If time is a river, and the river a road, then the long road winding 1400km from Joburg to Cape Town is both distance and time, surface and depth, ripple and bend, present and past.
All journeys begin with a parting, with a saying of goodbyes: goodbye to our grand-daughter, Olivia, just three days old; goodbye to Tom, aged four; goodbye to my daughter and son-in-law and his parents, who have flown up from the coast to help with the newborn; goodbye to their house in Greenside, where we have stayed since we said goodbye to the house in Parkmore that we rented for more than four years – goodbye, goodbye!
Silence, as you drive through the Sunday suburbs; silence as the distance sinks in, and the river murmurs.
The highway that leads out of the city is a highway leading out of any city, anywhere – a flickering newsreel of bridges and flyovers, rusted rooftops and vibracrete walls, low-cost housing, signs and billboards, traffic crawling like bugs in the brown morning smog.
And then the city vanishes, just like that. The road opens and clears, the river rushes forward, time dips in its oar and away you go. I am alone with my memories and thoughts and my mind wanders, a free flow of recollections, associations, things forgotten and found. All the while I am watching the road, watching the countryside glide by, the car humming pleasantly along in the rhythm of the river. I turn on the music – because I am driving alone, I can turn up the volume as much as I like, and soon the sound fills the car and I am singing lustily along, The Beatles, the Stones, The Police, Bob Dylan, Dire Straits, Elton John, Diana Krall, Melody Gardot, The Eagles, Queen, Bruce Springsteen, Janis Joplin, Oliver Mtukudzi, Freshly Ground, Mango Groove, Johnny Clegg, the soundtrack of my life.
Over the Vaal River and out of Gauteng, on through the colours, khaki, blue, orange and green of the Free State’s big skies and fertile farmlands, koppies and hills, pushing on and on into the Northern Cape, stony and dry. My first stop is Tzamenkomst, a stone-built lodge on the Orange River, six-and-a-half hour’s drive from the City of Gold, not too long a day but far enough to be well on my way. A green oasis given life by the river, and time for a beer.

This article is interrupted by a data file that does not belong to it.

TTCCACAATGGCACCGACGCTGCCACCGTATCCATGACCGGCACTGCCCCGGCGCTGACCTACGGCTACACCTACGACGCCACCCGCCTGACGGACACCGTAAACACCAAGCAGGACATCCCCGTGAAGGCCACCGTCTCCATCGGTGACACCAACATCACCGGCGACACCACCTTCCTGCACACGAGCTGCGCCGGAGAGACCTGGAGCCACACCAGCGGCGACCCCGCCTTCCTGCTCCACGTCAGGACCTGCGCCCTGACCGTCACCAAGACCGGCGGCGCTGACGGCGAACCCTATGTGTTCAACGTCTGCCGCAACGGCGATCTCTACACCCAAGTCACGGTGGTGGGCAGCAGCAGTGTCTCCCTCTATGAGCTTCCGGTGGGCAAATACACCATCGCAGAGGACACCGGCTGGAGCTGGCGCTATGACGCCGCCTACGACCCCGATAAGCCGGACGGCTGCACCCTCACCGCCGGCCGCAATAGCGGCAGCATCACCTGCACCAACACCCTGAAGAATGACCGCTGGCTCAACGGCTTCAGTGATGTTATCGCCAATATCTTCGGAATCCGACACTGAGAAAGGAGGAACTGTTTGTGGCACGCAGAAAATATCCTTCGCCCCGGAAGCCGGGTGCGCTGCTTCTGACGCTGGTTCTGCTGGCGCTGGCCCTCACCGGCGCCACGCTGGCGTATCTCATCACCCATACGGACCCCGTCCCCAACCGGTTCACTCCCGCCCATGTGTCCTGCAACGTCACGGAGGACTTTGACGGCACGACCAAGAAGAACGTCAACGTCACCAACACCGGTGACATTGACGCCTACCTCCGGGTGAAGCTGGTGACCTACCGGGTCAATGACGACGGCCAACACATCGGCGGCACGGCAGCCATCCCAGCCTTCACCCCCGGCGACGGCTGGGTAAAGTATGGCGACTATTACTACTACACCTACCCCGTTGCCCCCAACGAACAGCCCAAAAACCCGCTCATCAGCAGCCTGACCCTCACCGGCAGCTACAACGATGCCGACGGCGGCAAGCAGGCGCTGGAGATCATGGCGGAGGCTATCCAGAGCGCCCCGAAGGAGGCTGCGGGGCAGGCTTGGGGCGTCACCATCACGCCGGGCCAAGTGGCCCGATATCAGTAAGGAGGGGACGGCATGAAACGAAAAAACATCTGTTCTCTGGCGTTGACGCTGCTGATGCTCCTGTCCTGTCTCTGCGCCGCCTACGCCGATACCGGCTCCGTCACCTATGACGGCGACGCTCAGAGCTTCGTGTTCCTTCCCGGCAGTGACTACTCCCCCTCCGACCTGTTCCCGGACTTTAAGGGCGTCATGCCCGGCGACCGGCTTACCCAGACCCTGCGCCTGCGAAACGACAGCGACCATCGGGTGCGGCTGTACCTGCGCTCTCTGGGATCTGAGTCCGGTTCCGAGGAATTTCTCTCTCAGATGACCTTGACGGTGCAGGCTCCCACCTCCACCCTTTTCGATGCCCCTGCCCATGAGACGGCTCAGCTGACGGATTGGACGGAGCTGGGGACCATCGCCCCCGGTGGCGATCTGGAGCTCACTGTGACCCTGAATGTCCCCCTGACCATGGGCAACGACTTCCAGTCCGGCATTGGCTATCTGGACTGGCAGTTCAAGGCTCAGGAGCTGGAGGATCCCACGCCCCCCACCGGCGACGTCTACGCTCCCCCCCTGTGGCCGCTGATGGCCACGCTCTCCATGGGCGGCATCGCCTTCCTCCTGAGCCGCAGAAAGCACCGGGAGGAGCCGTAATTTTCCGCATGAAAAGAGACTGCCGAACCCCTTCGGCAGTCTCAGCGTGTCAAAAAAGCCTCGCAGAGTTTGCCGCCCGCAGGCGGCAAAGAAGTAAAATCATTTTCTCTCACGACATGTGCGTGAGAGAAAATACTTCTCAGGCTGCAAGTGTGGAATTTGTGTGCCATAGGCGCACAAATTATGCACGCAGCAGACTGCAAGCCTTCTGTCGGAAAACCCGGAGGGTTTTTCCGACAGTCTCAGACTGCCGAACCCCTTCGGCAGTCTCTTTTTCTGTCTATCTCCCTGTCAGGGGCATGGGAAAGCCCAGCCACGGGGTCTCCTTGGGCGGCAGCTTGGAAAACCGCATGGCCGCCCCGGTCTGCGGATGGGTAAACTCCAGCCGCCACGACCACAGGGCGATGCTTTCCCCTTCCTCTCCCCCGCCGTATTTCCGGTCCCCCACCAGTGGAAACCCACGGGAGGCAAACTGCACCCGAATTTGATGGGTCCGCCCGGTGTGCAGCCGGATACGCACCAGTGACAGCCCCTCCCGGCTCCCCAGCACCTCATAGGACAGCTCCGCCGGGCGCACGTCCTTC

Before dinner I take a short walk down to the bank of the river to take a few photographs, and on my way back to the lodge I am diffidently stopped by a middle-aged couple: you look like you’re a professional photographer, the man says, can I ask your advice about what lenses I should buy? I am absolutely not a professional, I tell him, but I am a keen photographer – what kind of photography do you do? Just a beginner, he says, still learning the ropes – but wildlife, birds – he has a new pair of Leica Ultravids round his neck. So we fall into a conversation about lenses and photography and before I know it it is time for dinner and drinks and a whiskey and bed.
The next day is another six hour’s drive, the bands of my youth bouncing off the landscape, the freedom of the road that is time and a river roaring loud in my ears. My lungs are full of fresh air, my heart sings with the tyres and the tarmac and the land sliding by. I’m in Matjiesfontein by two, checking in to the Lord Milner, a grand old colonial dame of a Karoo hotel. There is load-shedding that night, which means the power has gone out, and the hotel’s generator has gone on strike, so I sit outside on the verandah in the gathering dark, alone in the candelight, listening to a tableful of loud brash engineers who are constructing a wind farm somewhere between here and Sutherland, or so I gather, full of bullshit and hot air. I am mildly irritated but at the same time it’s okay – I’ve been there, I know the drill, I was that young man once. I am up the next morning before sunrise to take a few photographs, and the engineers are there already, drifting out of the hotel, climbing into their bakkies, headlights on, heading out to the day’s work.
I make a more leisurely start, knowing I have an easy three-and-a-half hour’s drive, dropping down from the dry stark plateau into the sudden green of the Hex River Valley, through the high magical kloofs that descend into Wellington, climbing again to the Du Toits Kloof tunnel, before the final descent and the waves upon waves of vine-clad hills that fall through the outlying suburbs into the city of Cape Town.
Soon I will turn around again, this time by air, and cover the 1400km back to Johannesburg in just on two hours, leaving my car parked at my mother’s, our goodbyes a foretaste of a longer goodbye, as I prepare for the long flight via Paris in just a few more days to my home in Canada. But first I will take her for lunches and drives, we will chat and remember, and I will remind her when she grows sad that yes, I will be back – Rob and I will both be back – for her 90th birthday, on December 3rd. Just six weeks away – but she knows, and I know, that returning in December is just a pause in the flood, before the river takes us away again, to our lives in Toronto.